This morning, my girlfriend Mel and I had Easter breakfast with her family. Her nephews, Andrew and Matthew, junglegymed all over the house to fill their Easter baskets with plastic eggs that the Easter Bunny had left behind. They’re such sweet kids, they kept offering everyone their candy. Tomorrow night, Mel and I are going down to Salem to have an Easter dinner with my family. As our contribution to the meal, Mel and I are making Noon Berenji, which are Persian rice flour shortbread cookies. Mel is half Iranian, so we got the recipe and some of the ingredients from her mom, who was thrilled that we wanted to learn how to make them.
The excitement of this Saturday evening was dinner and a movie, college student style. Mel and I made quinoa topped with mushrooms, goat cheese, and pine nuts, and sautéed bell peppers, onions, tofu, and basil. It was really yummy! I’m glad I’m doing my cooking test runs now, so that hopefully by the time I graduate I won’t be completely helpless in the kitchen. After eating our dinner, we trundled down to Templeton Student Center to watch the free screening of Sherlock Holmes. Yeah, we party hard. Watch out, weekends.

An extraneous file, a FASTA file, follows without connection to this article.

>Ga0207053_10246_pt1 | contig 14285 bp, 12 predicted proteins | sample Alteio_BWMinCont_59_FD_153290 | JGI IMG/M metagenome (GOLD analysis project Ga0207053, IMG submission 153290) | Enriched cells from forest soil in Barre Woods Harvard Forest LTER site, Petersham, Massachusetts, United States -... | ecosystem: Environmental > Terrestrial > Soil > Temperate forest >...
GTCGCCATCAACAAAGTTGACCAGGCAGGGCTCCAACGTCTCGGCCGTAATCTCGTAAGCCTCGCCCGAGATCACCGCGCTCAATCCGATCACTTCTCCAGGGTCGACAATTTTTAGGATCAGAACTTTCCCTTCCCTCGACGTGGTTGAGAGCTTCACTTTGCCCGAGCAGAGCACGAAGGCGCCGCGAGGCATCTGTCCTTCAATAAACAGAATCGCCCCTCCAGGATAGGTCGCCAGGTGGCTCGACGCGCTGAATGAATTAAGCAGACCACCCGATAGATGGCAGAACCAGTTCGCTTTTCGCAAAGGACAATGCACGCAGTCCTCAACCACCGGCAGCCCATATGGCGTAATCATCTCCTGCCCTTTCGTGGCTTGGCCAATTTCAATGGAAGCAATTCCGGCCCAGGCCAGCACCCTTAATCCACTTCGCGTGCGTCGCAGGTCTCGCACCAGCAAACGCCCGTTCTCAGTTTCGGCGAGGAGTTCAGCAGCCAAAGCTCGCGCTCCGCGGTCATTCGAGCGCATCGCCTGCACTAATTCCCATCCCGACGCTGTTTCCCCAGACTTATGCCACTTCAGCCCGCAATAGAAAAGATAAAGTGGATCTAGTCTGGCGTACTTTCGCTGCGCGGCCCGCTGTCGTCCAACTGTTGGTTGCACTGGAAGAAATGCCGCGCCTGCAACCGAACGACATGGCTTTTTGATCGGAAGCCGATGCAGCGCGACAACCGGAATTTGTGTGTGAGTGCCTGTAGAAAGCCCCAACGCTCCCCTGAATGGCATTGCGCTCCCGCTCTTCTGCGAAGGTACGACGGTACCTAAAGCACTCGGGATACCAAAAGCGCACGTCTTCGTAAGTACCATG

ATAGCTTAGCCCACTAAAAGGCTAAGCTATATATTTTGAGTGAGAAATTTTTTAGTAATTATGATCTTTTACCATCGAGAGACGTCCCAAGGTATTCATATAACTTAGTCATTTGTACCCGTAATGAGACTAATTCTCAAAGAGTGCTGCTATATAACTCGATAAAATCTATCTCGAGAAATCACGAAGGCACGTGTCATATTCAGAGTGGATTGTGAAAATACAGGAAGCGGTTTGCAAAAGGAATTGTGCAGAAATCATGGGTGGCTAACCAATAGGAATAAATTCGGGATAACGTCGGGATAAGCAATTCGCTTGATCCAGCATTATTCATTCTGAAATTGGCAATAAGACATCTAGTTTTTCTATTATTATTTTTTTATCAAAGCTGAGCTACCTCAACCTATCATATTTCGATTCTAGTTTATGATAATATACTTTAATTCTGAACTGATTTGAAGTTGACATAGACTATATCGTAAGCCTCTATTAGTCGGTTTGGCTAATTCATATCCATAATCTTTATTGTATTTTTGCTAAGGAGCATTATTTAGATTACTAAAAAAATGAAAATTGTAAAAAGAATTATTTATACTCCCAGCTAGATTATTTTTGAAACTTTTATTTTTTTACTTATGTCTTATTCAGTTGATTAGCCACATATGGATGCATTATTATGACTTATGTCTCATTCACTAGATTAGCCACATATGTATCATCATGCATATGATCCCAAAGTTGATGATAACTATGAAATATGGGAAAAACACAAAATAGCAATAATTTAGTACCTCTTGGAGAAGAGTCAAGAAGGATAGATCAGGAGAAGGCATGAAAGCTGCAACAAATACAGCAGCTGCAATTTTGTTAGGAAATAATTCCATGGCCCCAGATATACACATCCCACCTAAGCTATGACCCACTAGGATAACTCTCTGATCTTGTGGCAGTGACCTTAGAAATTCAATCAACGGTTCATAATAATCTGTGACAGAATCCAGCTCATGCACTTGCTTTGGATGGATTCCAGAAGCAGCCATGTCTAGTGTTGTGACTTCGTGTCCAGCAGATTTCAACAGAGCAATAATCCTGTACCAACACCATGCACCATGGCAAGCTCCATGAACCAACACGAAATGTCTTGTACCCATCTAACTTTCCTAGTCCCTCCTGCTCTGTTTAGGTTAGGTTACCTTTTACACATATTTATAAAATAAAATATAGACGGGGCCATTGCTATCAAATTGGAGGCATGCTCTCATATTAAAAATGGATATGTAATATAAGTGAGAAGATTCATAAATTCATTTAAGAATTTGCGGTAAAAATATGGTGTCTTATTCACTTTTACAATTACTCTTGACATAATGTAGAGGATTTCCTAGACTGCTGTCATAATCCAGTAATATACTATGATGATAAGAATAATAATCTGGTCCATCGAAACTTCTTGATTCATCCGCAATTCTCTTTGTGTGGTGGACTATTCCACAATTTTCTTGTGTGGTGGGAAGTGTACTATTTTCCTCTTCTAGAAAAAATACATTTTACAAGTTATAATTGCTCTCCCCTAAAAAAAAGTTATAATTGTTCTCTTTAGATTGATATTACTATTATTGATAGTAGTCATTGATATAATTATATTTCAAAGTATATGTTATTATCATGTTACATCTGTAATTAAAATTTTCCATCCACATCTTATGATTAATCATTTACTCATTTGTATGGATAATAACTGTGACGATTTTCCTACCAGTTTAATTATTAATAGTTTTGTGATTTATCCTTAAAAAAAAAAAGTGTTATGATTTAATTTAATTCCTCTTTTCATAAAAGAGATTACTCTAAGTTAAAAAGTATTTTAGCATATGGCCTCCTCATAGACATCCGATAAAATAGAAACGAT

My biggest excitement of the week is that I probably most likely scored the perfect internship for next year! SMYRC (Sexual Minority Youth Resource Center) offered me an interview for a position working with the Bridge 13 program, which is awesome times ten because no joke, that is actually what I want to do with my life right now. Bridge 13 is a program that goes to schools and other youth-filled places and conducts “creating safe spaces” workshops that teach staff members how to be welcoming to and affirming of frequently marginalized identities. It’s pretty neat. I’ve been on the participant side a few times, and every time I participated in the workshops, I shouted to my friends afterward that “that’s my ideal career right there!” So, yeah, it’s really good news that SMYRC might want me to be their indentured servant next year.
Your emails will find me at firstname.lastname@example.org if it’s meant to be.
Spring break always arrives barely in time. Ten weeks without a break is pretty brutal. Weekends are devoted to trying to catch up on homework and sleep, they are not actually much of a reprieve. At least not once you’re a junior. I’m going home around noon on Friday as soon as I’m done with class. Woo!
In protest of not having much in the way of R&R in the past few months, my body vociferously asserted its needs. Starting Monday, I was in isolation mode, forbidden to leave my room because I had the flu. Fortunately, after 48 hours of fevers, headaches, coughs, and general lethargy it’s pretty much run its course. I got to reemerge into the world yesterday afternoon! And it was even sunny. How about that. (My girlfriend Mel took super great care of me while I was languishing in illness – she got me meals from the Bon, ran errands all over campus, and got me a flu kit from the Health Center so I would have thermometers and ibuprofen.)